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Hepatic "Hemangiomas": Contrasting Pediatric and Adult Lesions

Charles J Smithers1, Adam M. Vogel1, Harry P. Kozakewich1, Patricia E. Burrows1, Harriet J. Paltiel1, Urmila Khettry2, Heung B. Kim1,2, Roger L Jenkins2,1, John B. Mulliken1, Steven J. Fishman1
1Children's Hospital Boston, Boston, MA;2Lahey Clinic, Burlington, MA

Objective:
To compare and contrast clinical, radiologic, and histologic features of pediatric and adult liver “hemangiomas”.
Design:
Retrospective case series extracted by database search from 1998 to 2004.
Setting:
Two tertiary care teaching hospitals, one a referral center for vascular anomalies, the other for hepatobiliary disease.
Patients:
Ten patients (5 pediatric, 5 adult).
Interventions:
N/A.
Main Outcome Measures:
Clinical course, imaging, and histopathology.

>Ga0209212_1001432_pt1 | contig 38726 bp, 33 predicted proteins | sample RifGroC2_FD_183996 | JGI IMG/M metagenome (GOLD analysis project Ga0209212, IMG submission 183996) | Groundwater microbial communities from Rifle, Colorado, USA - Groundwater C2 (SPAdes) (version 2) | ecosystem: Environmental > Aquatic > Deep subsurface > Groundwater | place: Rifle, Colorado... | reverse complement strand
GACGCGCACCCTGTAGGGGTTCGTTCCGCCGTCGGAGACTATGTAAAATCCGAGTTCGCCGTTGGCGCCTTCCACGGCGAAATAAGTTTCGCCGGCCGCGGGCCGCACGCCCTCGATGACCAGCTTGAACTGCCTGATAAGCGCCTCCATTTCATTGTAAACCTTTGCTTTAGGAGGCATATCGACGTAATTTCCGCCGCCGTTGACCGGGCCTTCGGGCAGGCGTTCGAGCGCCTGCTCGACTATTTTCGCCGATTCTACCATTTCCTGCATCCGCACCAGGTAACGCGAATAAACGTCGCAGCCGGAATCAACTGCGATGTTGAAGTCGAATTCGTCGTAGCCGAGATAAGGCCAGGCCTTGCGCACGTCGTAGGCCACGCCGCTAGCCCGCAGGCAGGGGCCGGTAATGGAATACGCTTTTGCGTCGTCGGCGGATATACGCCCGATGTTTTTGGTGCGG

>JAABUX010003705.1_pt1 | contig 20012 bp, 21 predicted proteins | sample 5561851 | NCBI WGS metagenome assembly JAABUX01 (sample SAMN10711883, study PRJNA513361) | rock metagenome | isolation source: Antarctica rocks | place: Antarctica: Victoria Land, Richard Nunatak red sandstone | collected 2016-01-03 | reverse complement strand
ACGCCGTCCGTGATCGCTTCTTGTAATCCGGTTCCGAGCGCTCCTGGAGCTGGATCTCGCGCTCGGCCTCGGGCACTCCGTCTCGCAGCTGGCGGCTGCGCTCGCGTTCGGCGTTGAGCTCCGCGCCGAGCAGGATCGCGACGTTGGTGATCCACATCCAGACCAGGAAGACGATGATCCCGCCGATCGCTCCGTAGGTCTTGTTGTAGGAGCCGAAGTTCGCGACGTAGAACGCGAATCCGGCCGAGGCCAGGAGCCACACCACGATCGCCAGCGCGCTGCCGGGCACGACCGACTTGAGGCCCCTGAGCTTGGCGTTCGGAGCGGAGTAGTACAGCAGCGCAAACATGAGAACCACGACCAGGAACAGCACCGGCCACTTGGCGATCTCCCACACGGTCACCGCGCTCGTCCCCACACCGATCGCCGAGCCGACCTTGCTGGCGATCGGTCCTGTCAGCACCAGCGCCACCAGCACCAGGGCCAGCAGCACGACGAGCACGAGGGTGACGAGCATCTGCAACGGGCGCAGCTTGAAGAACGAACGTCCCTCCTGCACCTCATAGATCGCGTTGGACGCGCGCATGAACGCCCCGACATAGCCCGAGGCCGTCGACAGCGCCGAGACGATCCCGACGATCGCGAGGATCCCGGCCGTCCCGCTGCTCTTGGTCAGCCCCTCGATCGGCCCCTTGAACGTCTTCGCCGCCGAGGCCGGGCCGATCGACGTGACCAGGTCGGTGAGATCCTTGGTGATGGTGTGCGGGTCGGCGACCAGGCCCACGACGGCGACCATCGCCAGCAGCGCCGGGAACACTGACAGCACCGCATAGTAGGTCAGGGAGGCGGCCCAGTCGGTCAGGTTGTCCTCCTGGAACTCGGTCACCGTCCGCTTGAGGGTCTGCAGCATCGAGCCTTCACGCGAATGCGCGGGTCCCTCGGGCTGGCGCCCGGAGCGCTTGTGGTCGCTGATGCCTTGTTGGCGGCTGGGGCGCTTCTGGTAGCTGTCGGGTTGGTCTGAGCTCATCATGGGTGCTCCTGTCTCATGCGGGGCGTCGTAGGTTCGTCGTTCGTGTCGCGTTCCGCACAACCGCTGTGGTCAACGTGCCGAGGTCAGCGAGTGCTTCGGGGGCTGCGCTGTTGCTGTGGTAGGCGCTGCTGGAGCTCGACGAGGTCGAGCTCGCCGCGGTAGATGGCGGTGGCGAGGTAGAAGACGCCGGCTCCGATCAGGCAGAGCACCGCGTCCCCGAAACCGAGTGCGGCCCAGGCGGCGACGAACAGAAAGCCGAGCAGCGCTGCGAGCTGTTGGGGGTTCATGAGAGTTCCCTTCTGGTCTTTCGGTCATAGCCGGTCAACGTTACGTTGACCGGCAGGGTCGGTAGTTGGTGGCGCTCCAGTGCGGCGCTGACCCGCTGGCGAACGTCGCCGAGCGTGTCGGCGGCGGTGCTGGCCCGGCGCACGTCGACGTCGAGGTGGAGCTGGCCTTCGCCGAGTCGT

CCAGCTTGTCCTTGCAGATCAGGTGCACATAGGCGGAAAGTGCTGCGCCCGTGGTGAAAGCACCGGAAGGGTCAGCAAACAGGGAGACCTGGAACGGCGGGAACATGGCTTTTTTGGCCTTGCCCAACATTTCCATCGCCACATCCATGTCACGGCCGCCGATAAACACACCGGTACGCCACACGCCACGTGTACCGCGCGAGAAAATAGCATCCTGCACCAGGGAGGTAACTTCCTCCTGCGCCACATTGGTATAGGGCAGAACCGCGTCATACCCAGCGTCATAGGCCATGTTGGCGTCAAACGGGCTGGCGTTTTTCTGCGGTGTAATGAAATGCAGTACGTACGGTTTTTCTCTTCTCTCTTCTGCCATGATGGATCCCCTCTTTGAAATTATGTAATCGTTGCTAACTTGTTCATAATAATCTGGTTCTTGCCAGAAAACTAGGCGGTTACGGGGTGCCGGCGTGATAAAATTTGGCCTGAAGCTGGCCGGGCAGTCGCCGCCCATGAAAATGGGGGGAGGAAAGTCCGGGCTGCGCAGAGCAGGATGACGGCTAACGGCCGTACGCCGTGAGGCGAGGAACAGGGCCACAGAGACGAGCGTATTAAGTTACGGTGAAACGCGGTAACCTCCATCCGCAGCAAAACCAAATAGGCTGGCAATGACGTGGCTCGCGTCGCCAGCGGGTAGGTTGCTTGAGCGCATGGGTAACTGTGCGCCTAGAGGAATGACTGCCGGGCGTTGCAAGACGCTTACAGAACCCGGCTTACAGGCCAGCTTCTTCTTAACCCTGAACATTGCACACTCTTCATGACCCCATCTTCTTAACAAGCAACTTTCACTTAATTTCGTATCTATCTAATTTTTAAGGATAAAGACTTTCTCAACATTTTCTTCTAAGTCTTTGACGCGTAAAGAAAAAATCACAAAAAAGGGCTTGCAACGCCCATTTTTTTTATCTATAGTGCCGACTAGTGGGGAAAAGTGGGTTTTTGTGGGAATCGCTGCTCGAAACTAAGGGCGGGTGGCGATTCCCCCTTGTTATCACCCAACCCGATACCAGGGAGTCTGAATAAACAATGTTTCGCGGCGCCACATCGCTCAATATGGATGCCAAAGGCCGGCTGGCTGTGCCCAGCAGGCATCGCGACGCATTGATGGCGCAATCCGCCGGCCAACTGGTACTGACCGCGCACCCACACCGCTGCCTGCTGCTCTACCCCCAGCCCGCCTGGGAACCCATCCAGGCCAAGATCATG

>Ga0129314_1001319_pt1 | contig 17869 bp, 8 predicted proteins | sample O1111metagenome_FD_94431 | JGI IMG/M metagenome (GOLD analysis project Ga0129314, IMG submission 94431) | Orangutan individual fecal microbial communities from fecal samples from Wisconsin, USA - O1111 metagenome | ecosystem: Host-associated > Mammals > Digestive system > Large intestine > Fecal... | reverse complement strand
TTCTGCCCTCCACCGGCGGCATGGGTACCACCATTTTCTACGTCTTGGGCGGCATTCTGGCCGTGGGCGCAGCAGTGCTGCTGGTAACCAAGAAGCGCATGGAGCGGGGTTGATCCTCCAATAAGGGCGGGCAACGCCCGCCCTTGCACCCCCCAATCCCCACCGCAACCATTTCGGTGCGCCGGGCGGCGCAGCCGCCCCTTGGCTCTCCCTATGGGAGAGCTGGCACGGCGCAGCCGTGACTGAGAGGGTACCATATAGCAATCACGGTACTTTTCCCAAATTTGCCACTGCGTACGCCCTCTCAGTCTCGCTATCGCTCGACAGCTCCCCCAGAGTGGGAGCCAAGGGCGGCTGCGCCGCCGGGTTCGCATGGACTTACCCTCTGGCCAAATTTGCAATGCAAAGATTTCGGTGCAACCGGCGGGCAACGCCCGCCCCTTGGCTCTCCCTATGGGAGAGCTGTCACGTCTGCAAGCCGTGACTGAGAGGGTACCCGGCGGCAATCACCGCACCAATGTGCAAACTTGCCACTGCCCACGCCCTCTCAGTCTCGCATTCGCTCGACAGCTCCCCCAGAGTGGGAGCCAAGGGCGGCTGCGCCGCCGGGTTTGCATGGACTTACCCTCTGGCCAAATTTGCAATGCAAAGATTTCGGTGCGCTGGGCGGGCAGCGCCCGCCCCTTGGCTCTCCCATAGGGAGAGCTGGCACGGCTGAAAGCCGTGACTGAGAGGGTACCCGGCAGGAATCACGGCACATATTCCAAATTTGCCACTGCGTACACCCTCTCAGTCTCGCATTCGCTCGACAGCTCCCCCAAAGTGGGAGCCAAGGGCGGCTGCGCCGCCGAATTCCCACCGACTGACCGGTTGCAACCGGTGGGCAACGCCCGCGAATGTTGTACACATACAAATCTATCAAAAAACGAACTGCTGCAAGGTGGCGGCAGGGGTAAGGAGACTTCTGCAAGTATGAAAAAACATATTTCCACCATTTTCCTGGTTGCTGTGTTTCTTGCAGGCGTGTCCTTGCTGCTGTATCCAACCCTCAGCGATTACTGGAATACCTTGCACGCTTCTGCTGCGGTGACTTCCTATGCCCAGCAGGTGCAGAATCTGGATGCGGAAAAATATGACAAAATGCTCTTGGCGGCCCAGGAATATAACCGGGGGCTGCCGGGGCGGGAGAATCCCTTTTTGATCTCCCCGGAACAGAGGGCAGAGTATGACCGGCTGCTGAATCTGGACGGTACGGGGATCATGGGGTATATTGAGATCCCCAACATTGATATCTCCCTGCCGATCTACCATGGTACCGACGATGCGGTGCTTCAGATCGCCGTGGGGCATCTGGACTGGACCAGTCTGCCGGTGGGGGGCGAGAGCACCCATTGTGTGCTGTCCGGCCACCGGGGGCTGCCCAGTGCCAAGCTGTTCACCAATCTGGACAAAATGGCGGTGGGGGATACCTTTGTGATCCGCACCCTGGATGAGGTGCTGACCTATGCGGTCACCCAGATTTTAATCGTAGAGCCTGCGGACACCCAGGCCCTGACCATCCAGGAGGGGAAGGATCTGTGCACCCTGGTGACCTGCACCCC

Results:
Infants (3 male, 2 female) presented at age 2 weeks to 9 months with hepatomegaly or abnormal imaging. MRI showed uniform homogeneous T2 hyperintensity and centripetal enhancement, enlarged hepatic arteries and veins, and abnormal arteriovenous shunts. Histology showed a cellular mass of closely packed vascular channels with capillary morphology and plump, proliferative endothelium. Anti-angiogenic treatment with corticosteroid caused accelerated regression of lesions. Adults (1 male, 4 female) presented at age 33 to 53 years with abdominal pain or incidental radiologic diagnosis. Triphasic CT scan revealed centripetal, but delayed patchy enhancement, and normal hepatic arteries and veins. Histology revealed a spongy mass of large vascular spaces lined by flat endothelium, with intraluminal phleboliths and organizing thrombi. Treatment consisted of enucleation or resection.
Conclusions:
Adult and pediatric liver “hemangiomas” are distinct clinical, radiologic, and histopathologic entities. Infantile hepatic hemangiomas are vascular tumors, whereas adult hepatic “cavernous hemangiomas” are comparable to venous malformations that should not respond to anti-proliferative therapy. It is important to accurately classify these lesions to avoid confusion in diagnosis and treatment. In this context, adult liver “hemangiomas” may be more appropriately termed hepatic venous malformations.

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